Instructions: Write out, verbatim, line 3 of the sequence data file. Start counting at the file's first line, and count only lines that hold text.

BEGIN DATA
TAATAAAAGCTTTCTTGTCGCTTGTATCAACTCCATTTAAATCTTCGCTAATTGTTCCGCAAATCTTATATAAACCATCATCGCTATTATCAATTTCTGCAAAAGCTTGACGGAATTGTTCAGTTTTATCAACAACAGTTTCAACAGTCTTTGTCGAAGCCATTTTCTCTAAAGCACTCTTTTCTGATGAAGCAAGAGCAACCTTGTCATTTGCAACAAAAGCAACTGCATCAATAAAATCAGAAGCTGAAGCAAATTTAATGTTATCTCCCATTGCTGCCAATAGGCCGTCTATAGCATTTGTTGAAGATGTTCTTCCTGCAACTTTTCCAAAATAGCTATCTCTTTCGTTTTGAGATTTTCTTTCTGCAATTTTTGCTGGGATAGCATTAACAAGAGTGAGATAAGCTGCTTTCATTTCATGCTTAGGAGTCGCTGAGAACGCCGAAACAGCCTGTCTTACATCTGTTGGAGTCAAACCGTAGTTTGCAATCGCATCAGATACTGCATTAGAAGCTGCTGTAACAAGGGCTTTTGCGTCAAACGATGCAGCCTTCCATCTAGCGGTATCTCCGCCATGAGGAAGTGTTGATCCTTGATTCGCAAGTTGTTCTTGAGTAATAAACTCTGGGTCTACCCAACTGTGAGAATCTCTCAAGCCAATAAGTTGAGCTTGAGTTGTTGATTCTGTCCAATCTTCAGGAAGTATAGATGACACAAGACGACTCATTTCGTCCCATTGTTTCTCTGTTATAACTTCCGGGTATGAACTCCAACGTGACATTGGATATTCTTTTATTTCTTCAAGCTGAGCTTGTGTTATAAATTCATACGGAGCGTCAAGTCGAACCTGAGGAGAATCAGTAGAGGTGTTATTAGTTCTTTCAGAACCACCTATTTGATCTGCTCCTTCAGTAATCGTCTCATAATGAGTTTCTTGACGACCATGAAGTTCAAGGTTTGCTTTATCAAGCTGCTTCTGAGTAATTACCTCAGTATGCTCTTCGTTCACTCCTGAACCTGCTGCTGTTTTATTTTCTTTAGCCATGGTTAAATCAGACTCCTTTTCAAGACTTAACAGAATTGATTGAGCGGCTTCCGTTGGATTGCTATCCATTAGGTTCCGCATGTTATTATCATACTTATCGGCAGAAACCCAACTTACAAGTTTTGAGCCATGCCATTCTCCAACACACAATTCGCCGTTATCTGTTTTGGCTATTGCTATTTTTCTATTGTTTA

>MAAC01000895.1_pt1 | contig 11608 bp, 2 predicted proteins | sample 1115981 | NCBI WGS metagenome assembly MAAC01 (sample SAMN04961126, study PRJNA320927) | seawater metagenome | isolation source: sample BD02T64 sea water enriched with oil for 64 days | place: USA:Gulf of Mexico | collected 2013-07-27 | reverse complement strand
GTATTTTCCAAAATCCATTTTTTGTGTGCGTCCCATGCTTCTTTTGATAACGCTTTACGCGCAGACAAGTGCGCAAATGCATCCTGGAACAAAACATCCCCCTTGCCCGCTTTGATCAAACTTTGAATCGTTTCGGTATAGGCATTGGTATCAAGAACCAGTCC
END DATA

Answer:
GTATTTTCCAAAATCCATTTTTTGTGTGCGTCCCATGCTTCTTTTGATAACGCTTTACGCGCAGACAAGTGCGCAAATGCATCCTGGAACAAAACATCCCCCTTGCCCGCTTTGATCAAACTTTGAATCGTTTCGGTATAGGCATTGGTATCAAGAACCAGTCC